iPhone 12 mini review: The tiny phone we've been waiting for

Matthew Field
·8-min read
iPhone 12 mini review small phone
iPhone 12 mini review small phone

The launch of Apple’s iPhone 4 in 2010 was viewed as the company's most successful iPhone release ever. 

Considered the cutting edge of phones at the time, the tiny device with a 3.5-inch display blew reviewers away with its cameras and screen quality, despite not having 4G.

Technology has  moved on considerably in the last decade. The new iPhone 12 mini, Apple’s smallest release in its new line-up, comes with 5G, powerful twin cameras, an advanced chip and an edge-to-edge screen. 

But in terms of looks,  Apple’s new iPhone 12 mini with its square edges and aluminium sides, harks back to Apple’s early line-up. 

People have been calling for a return to a smaller iPhone form for some time now. As smartphones getting to as large as 7-inches in screen size, it has become increasingly hard for anyone to use a device with one hand, let alone fit it into a pocket without risking a cracked screen. 

The device creating the most excitement out of Apple’s new quartet of devices is the 12 mini. But after years of supersize phones, can small still be mighty?

Where the 12 mini fits

Apple announced four new iPhones last month, creating a huge array of devices for you to get your head around. The main flagship is the iPhone 12 Pro, which we reviewed here. This has a triple rear camera and the most powerful specs of the new line-up. This week, it is also launching its big brother, the iPhone 12 Pro Max, which has a huge 6.7-inch screen. 

The standard device on offer is the iPhone 12. The 12 mini is the smallest in the new range, with Apple able to claim at its launch the mantel of offering the smallest, lightest 5G phone on the market.

In addition, Apple launched the iPhone SE earlier this year, which I reviewed here, another small phone with a 4.7-inch screen. 

Explained: Apple's new iPhone 12 range
Explained: Apple's new iPhone 12 range

Who is the iPhone 12 mini for?

The iPhone 12 mini slots into this range as the high-powered phone for people who want a small device. It features a 5.4-inch screen and can sit cupped in one hand comfortably. It is even lighter than Apple’s iPhone SE, at just 133g, while coming with the same specs as the iPhone 12.

After so long using phones with 6-inch screens and larger, it can even feel a little cramped on the home screen when typing away. 

However, for people who have been craving a small iPhone, after years of Silicon Valley pandering to big screen enthusiasts, this is the ideal device. 

In particular, it will benefit women who have increasingly been pushed towards buying huge handsets that are frankly impossible for someone with a smaller palm size to hold in one hand.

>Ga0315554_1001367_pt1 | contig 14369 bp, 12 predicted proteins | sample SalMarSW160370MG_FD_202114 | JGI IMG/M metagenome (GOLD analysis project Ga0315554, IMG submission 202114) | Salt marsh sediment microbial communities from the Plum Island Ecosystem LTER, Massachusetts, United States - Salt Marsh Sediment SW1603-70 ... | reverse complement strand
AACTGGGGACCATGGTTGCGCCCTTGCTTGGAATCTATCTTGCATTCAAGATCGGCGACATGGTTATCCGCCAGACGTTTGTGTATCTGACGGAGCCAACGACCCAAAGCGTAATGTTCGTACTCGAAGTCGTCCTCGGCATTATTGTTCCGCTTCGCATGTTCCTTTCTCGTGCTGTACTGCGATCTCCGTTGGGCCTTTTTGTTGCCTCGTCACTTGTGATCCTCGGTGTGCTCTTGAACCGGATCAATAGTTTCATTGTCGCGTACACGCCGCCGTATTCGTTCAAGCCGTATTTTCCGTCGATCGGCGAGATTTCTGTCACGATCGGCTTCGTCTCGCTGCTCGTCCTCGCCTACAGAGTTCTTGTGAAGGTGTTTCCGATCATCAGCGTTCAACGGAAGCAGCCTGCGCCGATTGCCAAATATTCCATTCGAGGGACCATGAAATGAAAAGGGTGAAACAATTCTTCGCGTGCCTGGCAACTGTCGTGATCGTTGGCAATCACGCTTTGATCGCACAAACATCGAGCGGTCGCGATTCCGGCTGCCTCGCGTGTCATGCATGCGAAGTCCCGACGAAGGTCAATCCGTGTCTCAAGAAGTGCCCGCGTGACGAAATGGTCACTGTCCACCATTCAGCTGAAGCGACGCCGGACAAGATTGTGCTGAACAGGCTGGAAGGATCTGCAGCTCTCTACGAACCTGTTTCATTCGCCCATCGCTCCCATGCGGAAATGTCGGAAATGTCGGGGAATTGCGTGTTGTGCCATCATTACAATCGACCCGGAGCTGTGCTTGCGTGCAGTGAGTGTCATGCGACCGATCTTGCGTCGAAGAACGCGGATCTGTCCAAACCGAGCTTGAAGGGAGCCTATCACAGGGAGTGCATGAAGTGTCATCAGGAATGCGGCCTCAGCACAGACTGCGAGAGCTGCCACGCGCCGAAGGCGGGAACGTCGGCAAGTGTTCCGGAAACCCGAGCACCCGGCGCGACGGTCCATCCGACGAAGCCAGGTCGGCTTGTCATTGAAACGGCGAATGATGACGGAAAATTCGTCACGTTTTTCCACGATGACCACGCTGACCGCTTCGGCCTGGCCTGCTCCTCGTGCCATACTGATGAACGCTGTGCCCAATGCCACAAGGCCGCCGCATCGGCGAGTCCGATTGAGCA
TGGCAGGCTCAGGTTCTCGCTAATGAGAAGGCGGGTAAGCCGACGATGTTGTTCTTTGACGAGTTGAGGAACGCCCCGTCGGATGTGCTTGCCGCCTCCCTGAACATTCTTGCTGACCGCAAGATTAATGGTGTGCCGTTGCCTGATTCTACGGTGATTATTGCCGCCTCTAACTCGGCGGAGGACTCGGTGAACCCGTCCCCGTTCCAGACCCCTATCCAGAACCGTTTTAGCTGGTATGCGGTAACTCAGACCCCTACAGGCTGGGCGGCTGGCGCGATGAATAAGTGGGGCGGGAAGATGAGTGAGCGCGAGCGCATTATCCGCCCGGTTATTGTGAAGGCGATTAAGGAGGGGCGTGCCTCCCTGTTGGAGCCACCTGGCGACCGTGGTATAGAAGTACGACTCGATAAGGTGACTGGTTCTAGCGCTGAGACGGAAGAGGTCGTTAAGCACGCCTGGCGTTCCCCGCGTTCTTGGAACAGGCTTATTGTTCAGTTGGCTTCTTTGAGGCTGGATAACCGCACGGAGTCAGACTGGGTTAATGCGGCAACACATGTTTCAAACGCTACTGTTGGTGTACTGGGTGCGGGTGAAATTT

Here’s what else is different about the iPhone 12 mini

Powerful chip: It has Apple’s latest A14 chip, which Apple says is 50pc faster than any of its previous phones.

Smaller screen: With a 5.4-inch edge-to-edge screen, it is the smallest of Apple’s most powerful iPhone range. 

Display: The 12 mini comes with an OLED screen that makes writing appear sharper with deeper colours, all in all it is easier to read.

Ceramic shield: Apple’s new display material for its screen, a compound make of tiny ceramic and glass parts that make it harder to smash - I haven’t had the guts to try it.

Magsafe: Possibly the most nifty change for the new iPhone that you can’t find on any other device is a magnetic charging plate on the rear that can connect to wireless charging pads or peripherals.

iPhone 12 mini: power and camera

One area that you might think this smaller device would start to lose ground on its bigger chums is in power, but Apple’s new A14 chip appears to work just as smoothly in this smaller device. 

A couple of rounds of Among Us online zipped through without a hitch. Apple Arcade game Outlanders, a world building game, was smooth and looks great on the OLED screen. 

The camera is also impressive and is effectively the same set up as on the regular iPhone 12 model. The dual 12MP camera comes with features including Night Mode and high dynamic range - essentially improving the number of colours you can pick out in a single shot - but lacks a couple of the more advanced features on the iPhone 12 Pro. It has a double rear camera, but no lens for advanced zooming or Lidar laser scanner. For most people, this won’t make much difference.

Video recording has received a notable boost, with the 12 mini packing the ability to shoot in film-like quality Dolby Vision.